The Earth: A Final Say
In the midst of the earth’s sixth great extinction event—entirely man-made— it might be a good idea to salvage and digest pieces of the universal indigenous human relationship with the planet.
Reverence and symbiosis worked so well before we systematically destroyed them.
This quote is in response to the Aborigines’ 50,000 stewardship of the land and their ultimate desire to protect the environmental status quo—the one that gave them their very existence:
The Dreaming answered both the questions how and why. Man’s obligation was not to improve upon nature, but to sustain the world. The literal preservation of the land was the most fundamental priority of every Aboriginal man and woman. It was a profoundly conservative ideology. I am not saying whether it was right or wrong, good or bad. But it had consequences. Clearly, had humanity as a whole followed the ways of the Aborigines, the intellectual track laid down by these descendents of the first humans to walk out of Africa, we would not have put a man on the moon. But, on the other hand, had the Dreaming (The fundamental Aborigine way of life) become a universal devotion, we would not be contemplating today the consequences of industrial processes that by any scientific definition threaten the very life supports of the planet.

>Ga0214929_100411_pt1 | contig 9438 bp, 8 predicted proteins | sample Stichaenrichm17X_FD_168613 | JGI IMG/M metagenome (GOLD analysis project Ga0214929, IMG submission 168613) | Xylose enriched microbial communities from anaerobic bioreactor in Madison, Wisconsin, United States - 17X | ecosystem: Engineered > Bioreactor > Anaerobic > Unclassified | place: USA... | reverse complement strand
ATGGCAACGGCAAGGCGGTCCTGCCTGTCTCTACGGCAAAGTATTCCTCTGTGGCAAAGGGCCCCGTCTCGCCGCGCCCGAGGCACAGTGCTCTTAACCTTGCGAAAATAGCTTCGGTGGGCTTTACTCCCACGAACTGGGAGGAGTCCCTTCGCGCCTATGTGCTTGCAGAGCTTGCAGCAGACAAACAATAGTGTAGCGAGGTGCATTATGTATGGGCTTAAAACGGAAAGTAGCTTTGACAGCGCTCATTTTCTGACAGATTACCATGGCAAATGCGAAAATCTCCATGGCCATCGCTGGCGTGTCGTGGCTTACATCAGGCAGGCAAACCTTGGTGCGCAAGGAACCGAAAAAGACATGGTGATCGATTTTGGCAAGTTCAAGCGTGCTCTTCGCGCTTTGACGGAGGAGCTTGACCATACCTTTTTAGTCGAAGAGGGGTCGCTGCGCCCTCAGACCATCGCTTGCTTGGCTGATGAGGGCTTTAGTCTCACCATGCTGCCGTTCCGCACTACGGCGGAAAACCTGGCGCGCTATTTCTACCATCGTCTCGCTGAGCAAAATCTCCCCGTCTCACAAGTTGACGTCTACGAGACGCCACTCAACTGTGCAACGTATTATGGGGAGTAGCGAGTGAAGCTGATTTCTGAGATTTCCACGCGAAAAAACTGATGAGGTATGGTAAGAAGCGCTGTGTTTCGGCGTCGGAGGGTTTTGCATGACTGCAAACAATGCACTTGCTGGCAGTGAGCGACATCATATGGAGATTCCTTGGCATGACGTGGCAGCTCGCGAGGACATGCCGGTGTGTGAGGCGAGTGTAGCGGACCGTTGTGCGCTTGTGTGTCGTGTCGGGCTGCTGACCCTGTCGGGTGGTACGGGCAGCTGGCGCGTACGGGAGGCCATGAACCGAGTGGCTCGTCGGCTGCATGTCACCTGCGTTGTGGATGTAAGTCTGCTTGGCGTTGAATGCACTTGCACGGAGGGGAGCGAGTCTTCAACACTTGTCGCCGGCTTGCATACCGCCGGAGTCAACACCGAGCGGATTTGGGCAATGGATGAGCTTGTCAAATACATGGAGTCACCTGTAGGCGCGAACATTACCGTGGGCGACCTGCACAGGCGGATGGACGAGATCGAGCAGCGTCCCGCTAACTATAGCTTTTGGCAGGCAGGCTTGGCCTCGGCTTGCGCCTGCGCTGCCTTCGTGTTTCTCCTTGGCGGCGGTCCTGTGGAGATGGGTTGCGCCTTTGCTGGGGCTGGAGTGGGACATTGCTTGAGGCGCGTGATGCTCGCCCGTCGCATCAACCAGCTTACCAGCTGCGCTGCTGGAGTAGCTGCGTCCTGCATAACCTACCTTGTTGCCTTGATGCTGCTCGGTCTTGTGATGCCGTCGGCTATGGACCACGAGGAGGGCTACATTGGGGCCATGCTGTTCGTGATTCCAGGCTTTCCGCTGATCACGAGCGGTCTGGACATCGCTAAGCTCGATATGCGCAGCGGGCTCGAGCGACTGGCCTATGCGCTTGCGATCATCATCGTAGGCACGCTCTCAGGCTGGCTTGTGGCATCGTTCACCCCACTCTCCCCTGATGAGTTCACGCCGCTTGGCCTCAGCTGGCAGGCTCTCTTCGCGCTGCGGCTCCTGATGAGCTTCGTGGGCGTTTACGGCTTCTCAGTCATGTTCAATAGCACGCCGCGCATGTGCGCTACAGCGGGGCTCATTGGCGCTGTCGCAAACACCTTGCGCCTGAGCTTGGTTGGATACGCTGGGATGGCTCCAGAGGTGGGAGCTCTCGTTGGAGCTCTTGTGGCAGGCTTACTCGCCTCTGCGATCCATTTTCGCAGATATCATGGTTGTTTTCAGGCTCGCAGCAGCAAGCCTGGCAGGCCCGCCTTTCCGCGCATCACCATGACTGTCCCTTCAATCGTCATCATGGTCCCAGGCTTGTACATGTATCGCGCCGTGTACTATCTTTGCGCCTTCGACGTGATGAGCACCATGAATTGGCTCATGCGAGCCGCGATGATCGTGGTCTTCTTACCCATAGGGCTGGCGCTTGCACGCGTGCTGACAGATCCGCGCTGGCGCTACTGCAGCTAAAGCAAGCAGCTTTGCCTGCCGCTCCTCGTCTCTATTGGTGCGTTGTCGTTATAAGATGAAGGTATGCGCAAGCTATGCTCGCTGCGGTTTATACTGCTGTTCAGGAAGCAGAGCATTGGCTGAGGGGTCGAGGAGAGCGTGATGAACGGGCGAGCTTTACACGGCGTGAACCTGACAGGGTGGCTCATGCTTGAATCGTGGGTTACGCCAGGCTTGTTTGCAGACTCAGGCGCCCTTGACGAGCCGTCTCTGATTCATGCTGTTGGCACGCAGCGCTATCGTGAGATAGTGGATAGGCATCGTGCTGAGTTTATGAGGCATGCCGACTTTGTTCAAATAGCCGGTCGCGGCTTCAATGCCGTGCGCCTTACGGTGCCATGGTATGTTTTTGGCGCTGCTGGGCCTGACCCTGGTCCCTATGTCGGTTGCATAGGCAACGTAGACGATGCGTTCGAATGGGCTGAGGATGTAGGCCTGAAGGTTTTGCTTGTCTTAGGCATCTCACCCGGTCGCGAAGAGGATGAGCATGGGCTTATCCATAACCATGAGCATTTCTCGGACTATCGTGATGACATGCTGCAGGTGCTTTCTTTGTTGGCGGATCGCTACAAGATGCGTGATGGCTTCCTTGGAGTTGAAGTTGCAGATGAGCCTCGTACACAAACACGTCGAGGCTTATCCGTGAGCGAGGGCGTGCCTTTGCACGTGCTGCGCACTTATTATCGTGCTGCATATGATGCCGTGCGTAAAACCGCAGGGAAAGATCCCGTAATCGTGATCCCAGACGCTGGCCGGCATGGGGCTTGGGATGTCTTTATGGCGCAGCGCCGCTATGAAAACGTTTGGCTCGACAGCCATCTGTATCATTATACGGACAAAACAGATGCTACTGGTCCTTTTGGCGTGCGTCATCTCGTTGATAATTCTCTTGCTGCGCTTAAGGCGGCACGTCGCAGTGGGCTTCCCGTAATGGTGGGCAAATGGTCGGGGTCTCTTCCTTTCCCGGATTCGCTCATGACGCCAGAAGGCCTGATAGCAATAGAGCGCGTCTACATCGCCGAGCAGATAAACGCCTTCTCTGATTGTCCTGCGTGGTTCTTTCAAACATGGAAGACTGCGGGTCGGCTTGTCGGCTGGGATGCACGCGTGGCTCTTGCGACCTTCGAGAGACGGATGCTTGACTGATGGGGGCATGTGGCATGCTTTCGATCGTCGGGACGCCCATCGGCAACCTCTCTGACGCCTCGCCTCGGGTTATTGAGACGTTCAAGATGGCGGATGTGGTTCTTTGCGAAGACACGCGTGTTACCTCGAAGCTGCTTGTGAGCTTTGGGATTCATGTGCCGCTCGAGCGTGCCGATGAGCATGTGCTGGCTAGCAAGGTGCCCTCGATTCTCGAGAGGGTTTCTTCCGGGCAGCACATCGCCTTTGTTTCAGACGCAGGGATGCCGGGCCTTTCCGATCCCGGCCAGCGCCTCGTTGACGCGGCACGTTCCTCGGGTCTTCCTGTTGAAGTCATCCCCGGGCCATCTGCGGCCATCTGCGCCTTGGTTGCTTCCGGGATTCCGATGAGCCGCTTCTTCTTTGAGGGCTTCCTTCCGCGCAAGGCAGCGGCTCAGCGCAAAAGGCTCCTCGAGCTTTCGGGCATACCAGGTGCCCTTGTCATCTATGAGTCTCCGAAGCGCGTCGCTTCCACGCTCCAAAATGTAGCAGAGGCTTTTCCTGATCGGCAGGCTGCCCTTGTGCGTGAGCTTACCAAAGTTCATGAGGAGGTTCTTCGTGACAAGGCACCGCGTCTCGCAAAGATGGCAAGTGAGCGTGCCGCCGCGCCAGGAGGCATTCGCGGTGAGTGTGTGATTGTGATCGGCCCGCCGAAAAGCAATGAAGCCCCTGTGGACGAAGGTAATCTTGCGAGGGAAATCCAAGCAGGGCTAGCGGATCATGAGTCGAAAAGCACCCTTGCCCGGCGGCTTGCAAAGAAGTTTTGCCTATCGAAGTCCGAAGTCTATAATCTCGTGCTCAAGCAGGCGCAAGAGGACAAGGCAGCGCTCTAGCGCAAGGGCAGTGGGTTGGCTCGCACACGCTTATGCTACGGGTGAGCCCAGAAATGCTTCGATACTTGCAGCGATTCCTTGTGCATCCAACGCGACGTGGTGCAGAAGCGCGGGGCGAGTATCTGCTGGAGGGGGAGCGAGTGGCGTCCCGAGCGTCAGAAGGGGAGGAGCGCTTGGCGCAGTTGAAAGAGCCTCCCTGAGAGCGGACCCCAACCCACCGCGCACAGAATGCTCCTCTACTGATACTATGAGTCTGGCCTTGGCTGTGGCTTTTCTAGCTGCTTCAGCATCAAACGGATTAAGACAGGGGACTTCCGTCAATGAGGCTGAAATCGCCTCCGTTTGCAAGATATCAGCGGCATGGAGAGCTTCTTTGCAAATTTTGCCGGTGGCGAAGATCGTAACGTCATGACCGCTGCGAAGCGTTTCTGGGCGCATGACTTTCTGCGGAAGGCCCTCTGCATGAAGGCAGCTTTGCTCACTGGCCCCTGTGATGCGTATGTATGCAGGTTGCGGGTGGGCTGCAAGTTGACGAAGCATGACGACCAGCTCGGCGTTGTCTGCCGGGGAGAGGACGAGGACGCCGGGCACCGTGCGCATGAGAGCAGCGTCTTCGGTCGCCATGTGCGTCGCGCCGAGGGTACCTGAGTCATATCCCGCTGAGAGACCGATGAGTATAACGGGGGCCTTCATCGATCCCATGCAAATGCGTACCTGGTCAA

~ Wade Davis, The Way Finders
It is a choice we can all make: individually begin to cherish the proverbial Eden that gave us life or, for lack of a more subtle description, destroy it. Cultivating a love for the earth can be as simple as coming back to the moment to appreciate the complexity of what is here now—life, abundance, a charged, humming miracle.
Here are nine groups around the world that are doing amazing work to protect the planet and the wonderful indigenous cultures that face a similar extinction.
Editor: Lynn Hasselberger